Infants who seemed headed for autism spectrum disorder (ASD) had milder symptoms as toddlers if their caregivers were subject to a social communication intervention when infants were just 1 year of age, a randomized clinical trial found.
Infants whose families participated in the intervention exhibited significantly milder ASD symptoms 12 months later compared to those in the control group. They also had lower odds of being diagnosed with ASD by an independent clinician at age 3 years (6.7% vs 20.5%, OR 0.18, 95% CI 0.00-0.68), according to the study group led by Andrew Whitehouse, PhD, of the University of Western Australia.
"To our knowledge, this randomized clinical trial is the first to demonstrate that a preemptive intervention for infants showing early signs of ASD led to a small but enduring reduction in ASD symptom severity and reduced odds of ASD diagnosis in early childhood," the researchers wrote in JAMA Pediatrics.
ASD can be detected at 18 months and reliably diagnosed at age 2, but is often not diagnosed until children are much older, according to the CDC.
What makes this complicated, however, is that social communication skills are one of the main things measured when someone is assessed for an autism diagnosis. The fact that this therapy boosted those skills meant that children scored lower on those parts of autism assessments, which in turn meant they didn’t meet the criteria for an autism diagnosis. In fact, the study shows that this therapy reduced autism diagnosis by two-thirds. It is worth noting that the numbers leading to this effect are quite small, but significant nonetheless.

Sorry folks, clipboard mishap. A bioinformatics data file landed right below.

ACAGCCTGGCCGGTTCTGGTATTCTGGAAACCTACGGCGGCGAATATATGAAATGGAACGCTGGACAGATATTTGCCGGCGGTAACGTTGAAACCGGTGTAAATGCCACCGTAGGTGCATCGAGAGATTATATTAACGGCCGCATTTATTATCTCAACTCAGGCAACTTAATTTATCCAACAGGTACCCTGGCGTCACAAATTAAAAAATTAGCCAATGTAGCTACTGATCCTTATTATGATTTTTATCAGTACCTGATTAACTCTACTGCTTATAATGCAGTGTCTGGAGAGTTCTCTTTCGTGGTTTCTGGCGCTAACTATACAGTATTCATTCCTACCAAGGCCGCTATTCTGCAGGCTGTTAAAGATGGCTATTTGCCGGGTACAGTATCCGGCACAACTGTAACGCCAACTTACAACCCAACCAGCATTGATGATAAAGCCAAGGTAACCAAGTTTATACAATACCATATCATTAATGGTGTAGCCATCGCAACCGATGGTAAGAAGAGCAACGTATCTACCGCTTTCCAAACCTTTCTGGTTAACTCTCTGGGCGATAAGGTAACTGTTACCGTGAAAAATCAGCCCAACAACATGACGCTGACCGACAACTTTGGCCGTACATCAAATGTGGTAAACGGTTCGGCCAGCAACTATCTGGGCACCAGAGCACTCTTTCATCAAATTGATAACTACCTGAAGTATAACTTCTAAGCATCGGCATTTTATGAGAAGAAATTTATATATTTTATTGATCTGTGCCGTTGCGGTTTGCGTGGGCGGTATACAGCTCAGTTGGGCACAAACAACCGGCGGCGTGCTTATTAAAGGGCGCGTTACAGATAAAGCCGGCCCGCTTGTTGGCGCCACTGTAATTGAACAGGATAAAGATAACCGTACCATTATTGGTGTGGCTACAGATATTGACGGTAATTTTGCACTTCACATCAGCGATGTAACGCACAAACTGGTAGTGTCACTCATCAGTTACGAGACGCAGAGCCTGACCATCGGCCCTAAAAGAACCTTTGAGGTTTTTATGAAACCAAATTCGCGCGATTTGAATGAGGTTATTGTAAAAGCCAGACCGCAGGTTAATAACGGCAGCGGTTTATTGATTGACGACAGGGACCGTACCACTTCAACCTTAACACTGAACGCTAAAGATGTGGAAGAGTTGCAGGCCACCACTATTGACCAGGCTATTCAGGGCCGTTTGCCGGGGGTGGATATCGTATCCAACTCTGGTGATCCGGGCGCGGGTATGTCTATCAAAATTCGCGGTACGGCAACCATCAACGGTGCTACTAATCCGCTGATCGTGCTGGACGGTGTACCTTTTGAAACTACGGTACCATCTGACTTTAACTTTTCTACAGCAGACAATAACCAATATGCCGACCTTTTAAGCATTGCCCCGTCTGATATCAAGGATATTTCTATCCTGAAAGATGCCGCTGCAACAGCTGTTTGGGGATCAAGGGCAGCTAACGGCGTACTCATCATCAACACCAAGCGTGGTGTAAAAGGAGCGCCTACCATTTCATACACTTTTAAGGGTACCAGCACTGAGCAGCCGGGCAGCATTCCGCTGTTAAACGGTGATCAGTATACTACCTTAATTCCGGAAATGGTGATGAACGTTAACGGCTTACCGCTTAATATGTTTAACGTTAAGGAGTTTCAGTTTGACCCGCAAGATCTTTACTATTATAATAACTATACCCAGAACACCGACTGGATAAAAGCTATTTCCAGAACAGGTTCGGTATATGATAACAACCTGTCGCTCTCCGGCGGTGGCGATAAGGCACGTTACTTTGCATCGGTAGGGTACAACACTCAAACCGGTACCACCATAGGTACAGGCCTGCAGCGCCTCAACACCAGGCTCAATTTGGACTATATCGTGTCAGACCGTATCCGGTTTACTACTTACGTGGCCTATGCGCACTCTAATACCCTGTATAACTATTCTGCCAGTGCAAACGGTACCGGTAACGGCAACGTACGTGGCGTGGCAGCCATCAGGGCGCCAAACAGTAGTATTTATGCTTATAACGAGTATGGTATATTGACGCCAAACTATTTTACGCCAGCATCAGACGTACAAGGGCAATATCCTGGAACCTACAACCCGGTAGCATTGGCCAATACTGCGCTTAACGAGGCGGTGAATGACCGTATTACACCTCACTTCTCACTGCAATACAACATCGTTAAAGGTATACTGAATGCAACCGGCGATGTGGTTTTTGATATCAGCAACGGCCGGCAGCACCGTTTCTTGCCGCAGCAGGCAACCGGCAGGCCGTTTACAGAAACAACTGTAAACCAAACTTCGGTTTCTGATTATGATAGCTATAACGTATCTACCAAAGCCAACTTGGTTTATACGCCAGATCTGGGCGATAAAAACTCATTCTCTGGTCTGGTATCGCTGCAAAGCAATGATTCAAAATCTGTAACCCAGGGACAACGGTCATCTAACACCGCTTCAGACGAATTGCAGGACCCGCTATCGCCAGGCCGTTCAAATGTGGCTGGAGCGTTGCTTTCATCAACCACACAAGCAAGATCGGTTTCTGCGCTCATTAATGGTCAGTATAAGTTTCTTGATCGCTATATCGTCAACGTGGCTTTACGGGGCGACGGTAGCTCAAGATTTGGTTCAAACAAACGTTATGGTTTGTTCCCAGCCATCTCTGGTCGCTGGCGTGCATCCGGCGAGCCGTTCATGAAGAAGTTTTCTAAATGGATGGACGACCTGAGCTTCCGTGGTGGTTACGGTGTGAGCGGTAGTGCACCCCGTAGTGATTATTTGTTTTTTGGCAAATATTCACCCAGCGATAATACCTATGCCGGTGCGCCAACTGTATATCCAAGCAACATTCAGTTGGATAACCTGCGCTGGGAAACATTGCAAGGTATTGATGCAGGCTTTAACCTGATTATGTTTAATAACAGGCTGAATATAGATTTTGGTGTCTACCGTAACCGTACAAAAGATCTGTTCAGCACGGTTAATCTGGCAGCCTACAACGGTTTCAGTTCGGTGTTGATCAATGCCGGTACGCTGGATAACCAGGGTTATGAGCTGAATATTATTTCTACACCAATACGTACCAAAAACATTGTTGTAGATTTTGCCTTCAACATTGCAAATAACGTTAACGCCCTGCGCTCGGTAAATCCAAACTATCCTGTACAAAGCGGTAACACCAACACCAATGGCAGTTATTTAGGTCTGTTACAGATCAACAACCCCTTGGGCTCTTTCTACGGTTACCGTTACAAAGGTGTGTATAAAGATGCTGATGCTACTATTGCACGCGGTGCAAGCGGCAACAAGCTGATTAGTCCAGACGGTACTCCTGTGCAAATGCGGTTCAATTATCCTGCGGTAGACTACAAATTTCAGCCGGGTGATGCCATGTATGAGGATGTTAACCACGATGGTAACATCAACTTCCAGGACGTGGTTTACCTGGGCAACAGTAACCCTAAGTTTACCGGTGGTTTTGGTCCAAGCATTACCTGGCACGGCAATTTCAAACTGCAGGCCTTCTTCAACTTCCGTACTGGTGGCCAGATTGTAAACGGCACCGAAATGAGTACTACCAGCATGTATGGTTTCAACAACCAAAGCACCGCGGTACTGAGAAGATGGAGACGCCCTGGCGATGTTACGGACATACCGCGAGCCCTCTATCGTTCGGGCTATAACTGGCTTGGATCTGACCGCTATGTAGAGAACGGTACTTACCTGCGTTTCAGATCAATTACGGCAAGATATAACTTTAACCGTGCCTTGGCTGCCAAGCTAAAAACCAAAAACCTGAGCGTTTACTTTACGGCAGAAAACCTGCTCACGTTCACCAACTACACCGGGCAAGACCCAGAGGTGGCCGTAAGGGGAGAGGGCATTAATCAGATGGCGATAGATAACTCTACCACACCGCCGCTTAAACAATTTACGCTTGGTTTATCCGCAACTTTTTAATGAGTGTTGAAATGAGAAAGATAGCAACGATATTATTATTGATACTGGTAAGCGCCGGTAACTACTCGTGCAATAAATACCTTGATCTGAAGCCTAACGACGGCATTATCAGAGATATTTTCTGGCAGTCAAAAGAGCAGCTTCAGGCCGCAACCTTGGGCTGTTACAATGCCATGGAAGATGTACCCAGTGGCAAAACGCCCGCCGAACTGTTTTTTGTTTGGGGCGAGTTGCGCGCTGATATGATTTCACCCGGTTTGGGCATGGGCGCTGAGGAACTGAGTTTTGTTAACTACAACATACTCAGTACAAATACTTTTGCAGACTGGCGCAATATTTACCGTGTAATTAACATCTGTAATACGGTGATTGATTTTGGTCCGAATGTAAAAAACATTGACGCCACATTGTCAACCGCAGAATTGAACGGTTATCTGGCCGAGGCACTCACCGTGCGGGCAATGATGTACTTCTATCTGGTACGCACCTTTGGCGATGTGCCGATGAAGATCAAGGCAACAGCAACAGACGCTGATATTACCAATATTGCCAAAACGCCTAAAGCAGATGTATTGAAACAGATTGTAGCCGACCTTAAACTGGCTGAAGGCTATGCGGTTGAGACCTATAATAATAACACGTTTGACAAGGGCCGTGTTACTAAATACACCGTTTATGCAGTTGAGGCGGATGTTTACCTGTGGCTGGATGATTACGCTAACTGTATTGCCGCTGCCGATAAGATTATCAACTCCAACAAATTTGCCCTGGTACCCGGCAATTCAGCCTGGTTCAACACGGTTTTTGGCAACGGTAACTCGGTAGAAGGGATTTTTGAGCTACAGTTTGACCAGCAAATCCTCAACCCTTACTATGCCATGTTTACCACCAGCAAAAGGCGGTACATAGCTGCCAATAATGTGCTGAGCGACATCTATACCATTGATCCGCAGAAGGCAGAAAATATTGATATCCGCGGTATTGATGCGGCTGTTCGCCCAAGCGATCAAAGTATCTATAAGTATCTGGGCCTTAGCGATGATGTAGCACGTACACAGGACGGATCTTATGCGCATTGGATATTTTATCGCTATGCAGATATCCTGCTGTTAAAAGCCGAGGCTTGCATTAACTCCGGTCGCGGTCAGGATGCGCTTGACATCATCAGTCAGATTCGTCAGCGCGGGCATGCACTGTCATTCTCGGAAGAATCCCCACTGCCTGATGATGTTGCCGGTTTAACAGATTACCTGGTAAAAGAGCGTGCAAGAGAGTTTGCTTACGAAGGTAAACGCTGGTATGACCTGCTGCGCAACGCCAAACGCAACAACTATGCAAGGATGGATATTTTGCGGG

That raises questions that should give us pause. The main concern for us in the UK is that support only follows diagnosis. Even if the therapy allows autistic people to have a better start in life, the system will need to change to ensure support is there if and when it is needed.
We’re working to fund research to create a system where support is based on needs and not on diagnosis, but we’re not there yet. This study itself shows that early, timely and sensitively designed support makes a difference, so what impact could the delay of support have in the long term?
We also have to ask what else a child may miss out on if they go on to be diagnosed with autism at a later date. For many autistic people, autism is part of their identity. As it stands under the current system, delaying a diagnosis could mean they miss out on a level of peer support and understanding that they could otherwise benefit from.